6 Series and multipart monographic resource area 6.1 Title proper of a series or multipart monographic resource 6.2 Parallel title of a series or multipart monographic resource 6.3 Other title information of a series or multipart monographic resource 6.4 Statement of responsibility relating to a series or multipart monographic resource 6.5 International standard number of a series or multipart monographic resource 6.6 Numbering within a series or multipart monographic resource
7 Note area 7.0 Notes on the content form and media type area and for special types of material 7.1 Notes on the title and statement of responsibility area 7.2 Notes on the edition area and the bibliographic history of the resource 7.3 Notes on the material or type of resource specific area 7.4 Notes on the publication, production, distribution, etc., area 7.5 Notes on the physical description area 7.6 Notes on the series and multipart monographic resources area 7.7 Notes relating to the contents 7.8 Notes on the resource identifier and terms of availability area 7.9 Notes on the issue, part, iteration, etc., that forms the basis of the description 7.10 Other notes 7.11 Notes relating to the copy in hand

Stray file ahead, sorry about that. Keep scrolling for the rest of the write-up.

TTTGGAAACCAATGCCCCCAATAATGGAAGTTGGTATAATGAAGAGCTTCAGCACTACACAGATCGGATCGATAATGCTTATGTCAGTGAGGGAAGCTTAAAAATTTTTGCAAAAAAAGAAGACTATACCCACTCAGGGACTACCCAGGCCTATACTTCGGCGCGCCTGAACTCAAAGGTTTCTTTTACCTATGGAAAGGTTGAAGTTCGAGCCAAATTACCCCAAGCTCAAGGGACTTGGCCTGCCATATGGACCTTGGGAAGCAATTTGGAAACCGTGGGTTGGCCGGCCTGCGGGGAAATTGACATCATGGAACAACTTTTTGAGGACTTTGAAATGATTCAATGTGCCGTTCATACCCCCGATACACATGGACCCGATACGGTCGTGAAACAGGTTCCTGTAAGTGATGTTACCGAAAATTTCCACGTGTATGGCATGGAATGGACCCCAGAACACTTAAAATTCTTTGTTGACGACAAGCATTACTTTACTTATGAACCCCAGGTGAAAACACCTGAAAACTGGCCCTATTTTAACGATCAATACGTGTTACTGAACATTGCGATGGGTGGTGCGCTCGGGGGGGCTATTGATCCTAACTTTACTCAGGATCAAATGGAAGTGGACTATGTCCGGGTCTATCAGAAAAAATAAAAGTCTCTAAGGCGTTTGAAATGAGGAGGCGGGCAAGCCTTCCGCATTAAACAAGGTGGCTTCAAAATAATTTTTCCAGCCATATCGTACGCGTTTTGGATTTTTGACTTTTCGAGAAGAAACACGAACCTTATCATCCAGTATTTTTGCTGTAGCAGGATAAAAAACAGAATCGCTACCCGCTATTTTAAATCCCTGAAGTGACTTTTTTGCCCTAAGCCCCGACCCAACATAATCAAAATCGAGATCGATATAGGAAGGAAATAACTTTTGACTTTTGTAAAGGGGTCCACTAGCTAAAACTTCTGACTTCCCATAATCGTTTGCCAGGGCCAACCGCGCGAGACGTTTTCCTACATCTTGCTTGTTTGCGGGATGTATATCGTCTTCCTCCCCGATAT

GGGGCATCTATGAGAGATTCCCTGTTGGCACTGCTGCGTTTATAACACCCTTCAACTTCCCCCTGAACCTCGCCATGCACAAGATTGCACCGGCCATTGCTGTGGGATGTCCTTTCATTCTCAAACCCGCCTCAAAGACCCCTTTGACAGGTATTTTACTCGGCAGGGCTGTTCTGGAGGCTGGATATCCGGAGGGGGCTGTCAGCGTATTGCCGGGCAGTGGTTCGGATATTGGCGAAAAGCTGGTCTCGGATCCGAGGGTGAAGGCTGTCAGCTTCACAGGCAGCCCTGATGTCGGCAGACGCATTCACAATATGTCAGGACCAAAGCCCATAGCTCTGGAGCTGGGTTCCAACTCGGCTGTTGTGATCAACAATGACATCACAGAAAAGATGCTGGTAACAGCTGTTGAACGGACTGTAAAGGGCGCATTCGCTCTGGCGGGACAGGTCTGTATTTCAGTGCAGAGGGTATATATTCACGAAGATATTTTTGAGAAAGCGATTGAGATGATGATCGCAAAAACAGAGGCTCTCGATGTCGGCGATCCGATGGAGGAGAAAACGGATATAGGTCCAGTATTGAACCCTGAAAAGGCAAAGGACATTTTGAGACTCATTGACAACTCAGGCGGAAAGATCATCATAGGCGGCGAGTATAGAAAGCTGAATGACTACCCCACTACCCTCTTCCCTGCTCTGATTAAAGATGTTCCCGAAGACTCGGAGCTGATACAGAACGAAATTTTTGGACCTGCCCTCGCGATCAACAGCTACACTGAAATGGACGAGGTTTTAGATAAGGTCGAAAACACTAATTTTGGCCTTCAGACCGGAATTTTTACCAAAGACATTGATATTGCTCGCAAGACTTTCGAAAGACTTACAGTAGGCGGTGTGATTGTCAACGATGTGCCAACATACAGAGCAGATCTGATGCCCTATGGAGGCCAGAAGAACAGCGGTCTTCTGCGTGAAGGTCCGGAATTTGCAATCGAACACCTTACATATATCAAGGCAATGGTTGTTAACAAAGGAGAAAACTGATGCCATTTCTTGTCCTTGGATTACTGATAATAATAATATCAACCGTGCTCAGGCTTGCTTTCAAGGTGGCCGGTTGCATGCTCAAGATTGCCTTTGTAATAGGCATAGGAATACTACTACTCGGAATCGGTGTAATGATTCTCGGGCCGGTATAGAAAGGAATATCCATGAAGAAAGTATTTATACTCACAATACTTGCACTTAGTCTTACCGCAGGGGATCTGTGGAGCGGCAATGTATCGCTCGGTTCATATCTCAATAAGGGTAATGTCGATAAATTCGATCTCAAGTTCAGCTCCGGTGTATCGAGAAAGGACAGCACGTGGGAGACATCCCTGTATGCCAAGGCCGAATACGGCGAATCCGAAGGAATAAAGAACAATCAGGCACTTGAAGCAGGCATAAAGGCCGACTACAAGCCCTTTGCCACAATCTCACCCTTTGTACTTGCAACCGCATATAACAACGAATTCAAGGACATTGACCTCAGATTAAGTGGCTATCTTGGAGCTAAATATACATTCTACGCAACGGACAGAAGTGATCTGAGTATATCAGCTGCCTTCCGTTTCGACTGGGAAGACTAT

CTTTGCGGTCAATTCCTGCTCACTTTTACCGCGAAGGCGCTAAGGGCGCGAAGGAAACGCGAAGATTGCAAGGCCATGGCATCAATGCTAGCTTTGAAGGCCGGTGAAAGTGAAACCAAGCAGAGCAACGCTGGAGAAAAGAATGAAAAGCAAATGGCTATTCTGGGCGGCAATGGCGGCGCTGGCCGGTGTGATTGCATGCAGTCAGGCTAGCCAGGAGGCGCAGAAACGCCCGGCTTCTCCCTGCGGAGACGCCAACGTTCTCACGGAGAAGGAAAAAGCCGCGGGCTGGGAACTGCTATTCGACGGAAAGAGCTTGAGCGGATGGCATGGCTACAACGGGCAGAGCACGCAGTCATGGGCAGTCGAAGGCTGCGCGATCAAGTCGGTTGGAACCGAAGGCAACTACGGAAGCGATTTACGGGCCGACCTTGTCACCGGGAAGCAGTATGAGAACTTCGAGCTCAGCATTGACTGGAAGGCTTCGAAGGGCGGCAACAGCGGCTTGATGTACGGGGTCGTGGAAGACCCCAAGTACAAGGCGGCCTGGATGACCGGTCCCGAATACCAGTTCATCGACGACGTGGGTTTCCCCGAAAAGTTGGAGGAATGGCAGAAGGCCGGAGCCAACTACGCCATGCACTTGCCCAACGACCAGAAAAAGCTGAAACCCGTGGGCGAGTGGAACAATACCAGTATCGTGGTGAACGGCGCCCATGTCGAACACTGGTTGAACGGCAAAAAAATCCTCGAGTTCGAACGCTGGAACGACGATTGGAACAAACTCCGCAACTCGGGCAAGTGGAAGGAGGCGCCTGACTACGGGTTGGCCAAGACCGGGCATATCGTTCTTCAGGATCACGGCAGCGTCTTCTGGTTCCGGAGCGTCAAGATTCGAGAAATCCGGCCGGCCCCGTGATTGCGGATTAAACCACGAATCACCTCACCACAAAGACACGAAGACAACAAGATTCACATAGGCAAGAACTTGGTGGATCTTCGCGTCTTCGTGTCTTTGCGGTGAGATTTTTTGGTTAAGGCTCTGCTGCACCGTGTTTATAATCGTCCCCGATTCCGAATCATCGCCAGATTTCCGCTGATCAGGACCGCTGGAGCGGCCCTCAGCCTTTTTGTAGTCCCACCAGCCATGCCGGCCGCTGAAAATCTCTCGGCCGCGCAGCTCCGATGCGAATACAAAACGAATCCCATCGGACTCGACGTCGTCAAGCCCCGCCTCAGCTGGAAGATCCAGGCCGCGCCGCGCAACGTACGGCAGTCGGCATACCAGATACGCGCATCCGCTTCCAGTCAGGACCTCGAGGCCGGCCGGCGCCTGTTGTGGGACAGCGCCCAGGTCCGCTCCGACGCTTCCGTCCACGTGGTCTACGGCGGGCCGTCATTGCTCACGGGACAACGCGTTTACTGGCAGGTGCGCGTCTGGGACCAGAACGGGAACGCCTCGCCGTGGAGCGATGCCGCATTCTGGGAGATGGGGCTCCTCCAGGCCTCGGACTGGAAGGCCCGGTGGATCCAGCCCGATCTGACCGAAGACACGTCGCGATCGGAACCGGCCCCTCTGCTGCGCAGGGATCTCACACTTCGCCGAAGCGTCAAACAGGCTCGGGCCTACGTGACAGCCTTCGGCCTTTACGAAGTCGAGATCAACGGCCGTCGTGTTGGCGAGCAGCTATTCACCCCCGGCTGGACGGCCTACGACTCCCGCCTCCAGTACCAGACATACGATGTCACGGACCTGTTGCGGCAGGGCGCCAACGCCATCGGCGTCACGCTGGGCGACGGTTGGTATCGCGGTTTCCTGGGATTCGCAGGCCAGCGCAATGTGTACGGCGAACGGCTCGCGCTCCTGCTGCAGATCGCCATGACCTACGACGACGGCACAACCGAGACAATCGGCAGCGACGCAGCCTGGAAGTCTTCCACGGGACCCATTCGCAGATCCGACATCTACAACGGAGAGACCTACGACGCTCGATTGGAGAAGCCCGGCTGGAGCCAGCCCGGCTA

8 Resource identifier and terms of availability area 8.1 Resource Identifier 8.2 Key title (continuing resources) 8.3 Terms of availability
Appendix A: Multilevel description
Appendix B: Bi-directional records
Appendix C: Bibliography
Appendix D: Abbreviations
Appendix E: Glossary
Members of the ISBD Review Group (as of May 2010) John D. Byrum, Jr. (corresponding member) Library of Congress, USA (retired) Elena Escolano Rodríguez (chair) Biblioteca Nacional de España, Spain Renate Gömpel Deutsche Nationalbibliothek, Germany 顾犇 (Ben Gu) National Library of China